• Our primary funding comes from fundraisers, annual appeal campaigns, charitable gifts and donations. Unfortunately, monies from these sources have declined over the years. Since 1994, membership of our sponsoring organization has decreased by 58% meaning an increased responsibility on a smaller number of individuals to donate and raise funds.
  • The $10,000 ($5,000 per year for two years) cost to provide services for each student is covered entirely by donations. There is absolutely no cost to families.
  • Trainees pay a small materials fee for the year-long class. The remaining class costs are covered by donations.

The Children’s Dyslexia Centers’ Multisensory Structured Literacy Education (MSLE) Training

What is the CDC’s Multisensory Structured Literacy Education (MSLE)?

  • A systematic and structured phonics-based approach to teaching reading and writing that addresses the cognitive strengths of the learner.
  • An emotionally-sound confidence-building teaching method that employs the Socratic method to lead students to discover language concepts.
  • A child-centered program that addresses the individual needs of the learner.
  • A program that relies on the teacher’s knowledge of word structure and the English language to be able to identify the root of a student’s errors and provide immediate and appropriate remediation.
  • Based on program developed by Samuel Orton and Anna Gillingham in the 1930’s.
  • A multisensory method that presents concepts about sound and letter correspondences in a concrete manner using blocks and tiles as representations for sounds.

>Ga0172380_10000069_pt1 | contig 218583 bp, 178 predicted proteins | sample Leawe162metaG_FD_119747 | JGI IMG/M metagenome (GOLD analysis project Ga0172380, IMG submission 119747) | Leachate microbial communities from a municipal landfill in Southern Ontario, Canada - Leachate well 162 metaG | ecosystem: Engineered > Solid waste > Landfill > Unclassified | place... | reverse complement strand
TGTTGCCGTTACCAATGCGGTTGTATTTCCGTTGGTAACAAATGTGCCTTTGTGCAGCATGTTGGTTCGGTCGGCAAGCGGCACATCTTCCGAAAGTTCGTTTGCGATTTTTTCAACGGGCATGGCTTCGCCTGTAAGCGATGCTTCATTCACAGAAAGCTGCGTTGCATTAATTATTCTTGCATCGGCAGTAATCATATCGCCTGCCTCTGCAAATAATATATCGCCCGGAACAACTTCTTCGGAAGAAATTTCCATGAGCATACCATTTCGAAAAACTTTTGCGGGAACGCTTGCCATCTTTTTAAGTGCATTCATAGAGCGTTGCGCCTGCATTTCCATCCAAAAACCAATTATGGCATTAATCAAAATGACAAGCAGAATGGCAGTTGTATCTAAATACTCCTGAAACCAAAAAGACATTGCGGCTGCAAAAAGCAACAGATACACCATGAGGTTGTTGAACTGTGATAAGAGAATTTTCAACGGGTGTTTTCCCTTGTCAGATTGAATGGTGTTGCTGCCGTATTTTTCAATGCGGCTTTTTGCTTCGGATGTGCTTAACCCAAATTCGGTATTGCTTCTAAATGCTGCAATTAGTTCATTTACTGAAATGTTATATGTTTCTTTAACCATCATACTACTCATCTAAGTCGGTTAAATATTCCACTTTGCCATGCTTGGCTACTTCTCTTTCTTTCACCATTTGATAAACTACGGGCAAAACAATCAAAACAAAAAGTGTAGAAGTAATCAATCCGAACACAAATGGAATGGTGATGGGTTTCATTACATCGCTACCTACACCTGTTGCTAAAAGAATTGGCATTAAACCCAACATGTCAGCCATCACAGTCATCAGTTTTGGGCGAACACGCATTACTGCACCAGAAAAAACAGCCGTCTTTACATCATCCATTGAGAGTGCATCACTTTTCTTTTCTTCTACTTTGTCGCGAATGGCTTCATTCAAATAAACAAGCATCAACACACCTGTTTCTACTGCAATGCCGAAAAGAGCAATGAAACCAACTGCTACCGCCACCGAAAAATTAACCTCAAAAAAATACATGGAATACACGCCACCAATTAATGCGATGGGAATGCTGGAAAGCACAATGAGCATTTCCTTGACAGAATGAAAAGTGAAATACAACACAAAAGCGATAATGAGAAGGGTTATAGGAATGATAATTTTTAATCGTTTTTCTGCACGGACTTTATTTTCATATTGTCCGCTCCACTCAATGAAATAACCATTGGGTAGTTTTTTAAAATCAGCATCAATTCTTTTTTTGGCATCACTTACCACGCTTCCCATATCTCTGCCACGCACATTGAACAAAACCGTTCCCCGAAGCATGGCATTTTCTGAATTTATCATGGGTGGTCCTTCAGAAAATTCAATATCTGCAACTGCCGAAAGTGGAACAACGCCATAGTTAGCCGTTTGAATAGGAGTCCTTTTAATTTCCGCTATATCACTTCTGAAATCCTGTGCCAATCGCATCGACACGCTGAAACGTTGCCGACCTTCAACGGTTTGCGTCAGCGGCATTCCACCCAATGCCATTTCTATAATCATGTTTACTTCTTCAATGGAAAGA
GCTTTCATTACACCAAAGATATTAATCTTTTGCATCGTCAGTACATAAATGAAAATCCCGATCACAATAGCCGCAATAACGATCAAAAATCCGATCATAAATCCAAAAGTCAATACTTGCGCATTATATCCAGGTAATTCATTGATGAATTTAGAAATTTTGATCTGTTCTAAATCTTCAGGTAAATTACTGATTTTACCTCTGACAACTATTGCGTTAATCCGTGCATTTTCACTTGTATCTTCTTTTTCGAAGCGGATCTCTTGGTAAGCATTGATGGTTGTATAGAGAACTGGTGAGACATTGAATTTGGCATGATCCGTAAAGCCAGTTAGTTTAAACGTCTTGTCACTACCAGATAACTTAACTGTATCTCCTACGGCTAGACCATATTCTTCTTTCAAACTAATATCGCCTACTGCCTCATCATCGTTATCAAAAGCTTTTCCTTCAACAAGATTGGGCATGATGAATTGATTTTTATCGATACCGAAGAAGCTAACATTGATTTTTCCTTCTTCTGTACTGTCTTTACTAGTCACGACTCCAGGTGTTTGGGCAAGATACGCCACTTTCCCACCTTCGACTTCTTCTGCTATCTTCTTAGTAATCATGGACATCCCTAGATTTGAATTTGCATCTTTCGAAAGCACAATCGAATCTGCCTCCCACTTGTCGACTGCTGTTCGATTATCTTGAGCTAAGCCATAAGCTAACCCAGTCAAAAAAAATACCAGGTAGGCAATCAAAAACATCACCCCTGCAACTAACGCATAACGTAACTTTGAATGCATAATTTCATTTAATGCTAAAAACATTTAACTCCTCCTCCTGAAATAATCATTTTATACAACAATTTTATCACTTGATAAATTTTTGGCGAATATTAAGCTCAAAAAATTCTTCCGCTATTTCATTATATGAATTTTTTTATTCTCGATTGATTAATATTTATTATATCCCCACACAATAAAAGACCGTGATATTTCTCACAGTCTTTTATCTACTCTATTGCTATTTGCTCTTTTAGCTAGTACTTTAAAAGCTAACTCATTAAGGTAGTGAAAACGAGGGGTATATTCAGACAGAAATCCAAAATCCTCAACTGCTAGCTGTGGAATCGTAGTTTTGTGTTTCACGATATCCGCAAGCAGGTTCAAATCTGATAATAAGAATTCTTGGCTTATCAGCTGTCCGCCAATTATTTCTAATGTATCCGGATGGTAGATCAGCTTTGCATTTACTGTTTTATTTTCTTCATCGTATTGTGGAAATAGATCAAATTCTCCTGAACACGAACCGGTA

• A program that develops a student’s phonological awareness skills, which is the single greatest indicator of reading success.
  • A program that addresses decoding, encoding, comprehension, vocabulary development, morphology, orthography and fluency.

Who can teach at the Children’s Dyslexia Center?

  • Only professionals who have completed the MSLE Training Course, which includes 51 hours of class time and a 100-hour practicum, are qualified to teach at any Children’s Dyslexia Center.
  • MSLE practitioners are certified by an accrediting organization and must complete continuing education credits to maintain their certification in order to continue being qualified as a provider of MSLE.

Why does our program stand apart from other educational interventions?

  • Our teacher training program is one of the most intensive teacher training program offered.
  • It recognizes the neurological basis of dyslexia and provides learning experiences that build new neurological pathways allowing a student with dyslexia to comprehend written language.
  • It is individual; lessons are one-on-one and written specifically for each student.
  • It incorporates the Orton Gillingham method which has been in practice for 85 years and also incorporates findings from the latest research on reading acquisition.
  • It teaches to mastery. A student is not introduced to new material until they have reached mastery with old material.
  • It is empowering. Students are led by their tutor to discover new knowledge making the student active participants in the teaching process. Once a student has been taught a language concept, they are responsible for applying it. The tutor cues and guides the student, but never takes away the opportunity for the student to arrive at the correct answer on their own.

For more information visit their website here. 

Scottish Rite